Human rights lawyer Fahad Ansari says the Ummah abandoned Mohamed Morsi to his fate in Egypt’s dark dungeons, and if his death is to mean anything we must renew our vigour to fight for the release of political prisoners around the world.
Last night, the democratically elected President of Egypt, Mohamed Morsi breathed his last after collapsing in a glass soundproof cage in a courtroom in Cairo.
His passing has triggered mourning and eulogies from around the globe with ceremonial funeral prayers being performed in mosques across Europe and the Muslim world.
This comes as no surprise as Morsi was Egypt’s first democratically-elected president after decades of dictatorship.
He was, for many, the hope for the future following the overthrow of Hosni Mubarak. He was known for his personal piety, his honesty and humble lifestyle, in stark contrast to the corruption and opulence that have become associated with rulers in the Arab world.
Whatever the criticisms of his policies, and there were many, it cannot be denied that Morsi offered the best chance for democracy and human rights in a country that has since his ousting, returned to a corrupt military dictatorship.
While we all mourn the death of Morsi and will spend the next few days eulogising him on social media, in reality every one of us should be hanging our heads in shame for abandoning him in his darkest hours.
While we all celebrated his election in 2012 and protested against his overthrow 12 months later, our collective absence for the past six years is glaring. How many of us protested against the decision to hold Morsi in solitary confinement for 23 hours a day throughout this period without access to television, letters or any form of communication with friends and family?
The single hour he was allowed out of his cell was for exercise on his own. Why did we not make any noise about the fact that during these six years, he was only permitted to see his family on a total of three occasions, the last being over nine months ago? Where was our sense of solidarity when he was being tortured and abused in prison? Why could our voices not be heard when he was being denied access to critical medical treatment and the right to see his lawyers?
Many will cry that they were unaware which only serves to underscore our culpability in his premature death. If we truly loved and respected this man, we would have exhausted all efforts to find out what had been his fate. For those of us who were aware of his circumstances and who nevertheless did nothing to stop it, then we are even more complicit.
It is worth emphasising that Morsi was a man who recognised the severe consequences he would face by standing his ground. As he boldly declared in what would be his last speech before his detention: “If the price for safeguarding legitimacy is my own blood, then I am prepared to sacrifice it for this country.”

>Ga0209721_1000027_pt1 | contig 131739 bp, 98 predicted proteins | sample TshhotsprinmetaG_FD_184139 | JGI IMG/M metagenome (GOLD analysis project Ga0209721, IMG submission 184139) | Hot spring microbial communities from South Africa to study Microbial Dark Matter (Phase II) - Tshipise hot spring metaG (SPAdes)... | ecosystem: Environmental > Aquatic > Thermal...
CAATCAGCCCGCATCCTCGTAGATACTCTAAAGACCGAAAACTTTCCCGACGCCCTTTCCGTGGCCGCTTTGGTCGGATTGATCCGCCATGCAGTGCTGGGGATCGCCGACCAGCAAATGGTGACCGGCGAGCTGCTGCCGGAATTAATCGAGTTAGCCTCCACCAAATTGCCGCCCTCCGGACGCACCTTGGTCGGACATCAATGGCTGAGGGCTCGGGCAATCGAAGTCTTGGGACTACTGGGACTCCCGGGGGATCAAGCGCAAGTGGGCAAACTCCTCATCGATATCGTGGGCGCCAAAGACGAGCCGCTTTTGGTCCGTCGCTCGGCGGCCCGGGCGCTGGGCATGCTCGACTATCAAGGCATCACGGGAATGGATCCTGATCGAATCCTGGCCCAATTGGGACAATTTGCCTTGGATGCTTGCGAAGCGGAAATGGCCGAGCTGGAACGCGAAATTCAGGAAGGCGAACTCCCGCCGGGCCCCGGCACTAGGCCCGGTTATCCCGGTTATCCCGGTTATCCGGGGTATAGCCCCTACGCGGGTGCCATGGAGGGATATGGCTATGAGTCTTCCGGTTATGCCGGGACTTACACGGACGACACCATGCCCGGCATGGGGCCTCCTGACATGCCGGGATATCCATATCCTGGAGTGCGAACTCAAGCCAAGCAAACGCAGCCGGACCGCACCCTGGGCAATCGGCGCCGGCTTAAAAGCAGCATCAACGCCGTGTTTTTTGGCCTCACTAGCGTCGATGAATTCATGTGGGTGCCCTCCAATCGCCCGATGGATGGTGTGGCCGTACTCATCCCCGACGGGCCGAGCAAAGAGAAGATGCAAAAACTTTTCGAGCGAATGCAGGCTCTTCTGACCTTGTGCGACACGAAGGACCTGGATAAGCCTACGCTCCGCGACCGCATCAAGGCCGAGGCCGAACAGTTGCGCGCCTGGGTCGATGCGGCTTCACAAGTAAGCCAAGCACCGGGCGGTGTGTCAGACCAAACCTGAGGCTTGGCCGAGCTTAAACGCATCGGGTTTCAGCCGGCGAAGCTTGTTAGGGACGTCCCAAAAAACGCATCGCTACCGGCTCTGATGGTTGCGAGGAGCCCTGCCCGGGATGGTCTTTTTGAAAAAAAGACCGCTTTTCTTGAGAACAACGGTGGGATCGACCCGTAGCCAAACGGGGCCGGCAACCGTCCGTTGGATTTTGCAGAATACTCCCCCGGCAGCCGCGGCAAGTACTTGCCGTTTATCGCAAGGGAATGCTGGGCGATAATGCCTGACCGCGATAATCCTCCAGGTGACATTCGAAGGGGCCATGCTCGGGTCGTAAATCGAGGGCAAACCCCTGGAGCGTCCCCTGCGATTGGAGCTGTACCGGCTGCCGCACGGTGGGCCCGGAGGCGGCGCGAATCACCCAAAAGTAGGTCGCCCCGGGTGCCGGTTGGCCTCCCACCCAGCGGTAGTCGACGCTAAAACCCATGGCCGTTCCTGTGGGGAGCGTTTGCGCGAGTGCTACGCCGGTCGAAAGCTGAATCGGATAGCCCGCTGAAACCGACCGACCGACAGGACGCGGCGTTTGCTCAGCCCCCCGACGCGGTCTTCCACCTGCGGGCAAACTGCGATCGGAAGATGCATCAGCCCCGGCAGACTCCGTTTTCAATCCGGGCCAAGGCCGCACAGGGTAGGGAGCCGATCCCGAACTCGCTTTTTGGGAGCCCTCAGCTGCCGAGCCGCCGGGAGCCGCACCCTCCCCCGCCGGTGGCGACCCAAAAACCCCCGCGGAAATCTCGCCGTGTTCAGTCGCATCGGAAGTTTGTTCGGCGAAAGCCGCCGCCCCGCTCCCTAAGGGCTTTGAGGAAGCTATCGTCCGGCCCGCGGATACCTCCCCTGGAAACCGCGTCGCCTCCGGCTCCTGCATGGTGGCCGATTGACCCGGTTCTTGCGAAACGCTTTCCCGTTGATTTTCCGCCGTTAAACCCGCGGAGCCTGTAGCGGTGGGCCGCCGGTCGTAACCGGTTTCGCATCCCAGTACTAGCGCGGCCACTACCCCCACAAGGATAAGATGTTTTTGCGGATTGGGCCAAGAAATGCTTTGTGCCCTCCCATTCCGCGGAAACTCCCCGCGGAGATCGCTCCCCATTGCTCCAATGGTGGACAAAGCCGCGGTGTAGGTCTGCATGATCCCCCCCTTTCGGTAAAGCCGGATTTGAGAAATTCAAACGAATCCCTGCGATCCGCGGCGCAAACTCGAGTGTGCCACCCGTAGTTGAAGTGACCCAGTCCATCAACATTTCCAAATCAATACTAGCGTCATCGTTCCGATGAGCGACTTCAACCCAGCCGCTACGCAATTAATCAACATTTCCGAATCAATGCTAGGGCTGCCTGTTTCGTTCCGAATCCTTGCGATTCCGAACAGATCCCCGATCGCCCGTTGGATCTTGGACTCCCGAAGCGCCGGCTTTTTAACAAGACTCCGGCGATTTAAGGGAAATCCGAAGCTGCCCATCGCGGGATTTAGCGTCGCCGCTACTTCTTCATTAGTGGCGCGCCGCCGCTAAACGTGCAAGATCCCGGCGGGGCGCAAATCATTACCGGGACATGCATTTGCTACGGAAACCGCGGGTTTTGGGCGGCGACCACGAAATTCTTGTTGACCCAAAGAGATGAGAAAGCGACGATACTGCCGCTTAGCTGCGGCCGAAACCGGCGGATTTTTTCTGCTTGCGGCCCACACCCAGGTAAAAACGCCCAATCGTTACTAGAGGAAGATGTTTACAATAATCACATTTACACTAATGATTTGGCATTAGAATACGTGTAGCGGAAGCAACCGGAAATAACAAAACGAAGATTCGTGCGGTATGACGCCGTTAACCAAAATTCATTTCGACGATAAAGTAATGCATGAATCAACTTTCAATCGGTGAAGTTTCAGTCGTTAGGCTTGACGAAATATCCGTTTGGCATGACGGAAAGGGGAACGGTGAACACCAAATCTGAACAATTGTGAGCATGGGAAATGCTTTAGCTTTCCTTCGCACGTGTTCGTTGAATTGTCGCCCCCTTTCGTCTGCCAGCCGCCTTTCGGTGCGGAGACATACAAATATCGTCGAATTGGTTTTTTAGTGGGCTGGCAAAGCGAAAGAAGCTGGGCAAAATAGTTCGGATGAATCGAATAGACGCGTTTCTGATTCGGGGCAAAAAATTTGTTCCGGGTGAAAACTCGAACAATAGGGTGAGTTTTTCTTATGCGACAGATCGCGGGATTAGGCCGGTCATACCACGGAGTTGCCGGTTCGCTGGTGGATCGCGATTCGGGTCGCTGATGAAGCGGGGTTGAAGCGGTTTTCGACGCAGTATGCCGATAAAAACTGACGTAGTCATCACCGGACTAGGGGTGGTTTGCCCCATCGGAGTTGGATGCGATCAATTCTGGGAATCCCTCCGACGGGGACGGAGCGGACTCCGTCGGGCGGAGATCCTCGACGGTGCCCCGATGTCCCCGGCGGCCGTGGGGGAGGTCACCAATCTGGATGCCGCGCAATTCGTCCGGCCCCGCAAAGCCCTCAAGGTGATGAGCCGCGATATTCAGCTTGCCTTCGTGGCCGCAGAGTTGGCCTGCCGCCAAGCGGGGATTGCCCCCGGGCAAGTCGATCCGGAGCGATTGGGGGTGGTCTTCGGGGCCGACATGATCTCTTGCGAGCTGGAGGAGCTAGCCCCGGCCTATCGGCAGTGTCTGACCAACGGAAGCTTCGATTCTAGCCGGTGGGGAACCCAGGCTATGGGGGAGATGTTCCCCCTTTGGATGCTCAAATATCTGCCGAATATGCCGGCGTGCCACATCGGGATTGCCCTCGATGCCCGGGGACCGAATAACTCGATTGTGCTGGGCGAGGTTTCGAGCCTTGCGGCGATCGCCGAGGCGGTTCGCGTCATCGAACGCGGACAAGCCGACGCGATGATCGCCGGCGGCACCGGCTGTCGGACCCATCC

This was not hollow sloganeering or rabble-rousing. This was his response to the very real threat of the military to overthrow him if he did not voluntarily step down. He recognised the threat to his life but also knew that the Egyptian people could not now turn back after so much sacrifice and bloodshed during the revolution.
Morsi, like Hassan al-Banna and Syed Qutb before him, was true to his word remaining steadfast until his final breath.
But what about us? Unfortunately, it seems that what our tongues cried out was not replicated by our actions, raising questions about what is truly embedded in our hearts.
We were more like the people of Kufa at the time of the tragedy of Karbala, the masses who sent thousands of letters to the Prophet’s (saws) grandson Hussain (ra) urging him to come to Kufa to become their leader, only to abandon him at the first moment of difficulty.
When Morsi and the other members of the Muslim Brotherhood disappeared from our screens into the darkness of the dungeons, we forgot all about them and moved on to the next popular cause.
Morsi’s death should be a wake up call for all of us that by failing to stand side by side with the unjustly imprisoned and the oppressed, we are complicit in their fate. Today, the Muslim word is grieving for Morsi but calls for protests outside Egyptian embassies around the world are frankly a case of “too little too late.”
The absence of these demonstrations or any words of protest over the past six years is symbolic of the fact that many from our Ummah is driven by emotion and not principles. Arguments of the futility of such action do not hold water for it is what is being called for today and in any case, President Morsi could have hidden behind the same justifications and resigned from power rather than face the coup, detention, isolation, torture and ultimately martyrdom.
Morsi is only the latest and most high profile Muslim political prisoner to have been martyred by the State. There are thousands of others, not just in Egypt, but across the world from China to India, from Saudi Arabia to the USA, languishing in prisons in the most inhumane conditions.
Think about the last time you went beyond posting something on Facebook about them, if even that. If Morsi’s life and death is to mean anything to us, it will result in a renewed vigour within the Ummah to actively campaign and fight for the release of our political prisoners around the world. The means as to how to do that can be debated but the willingness to do so cannot be compromised.
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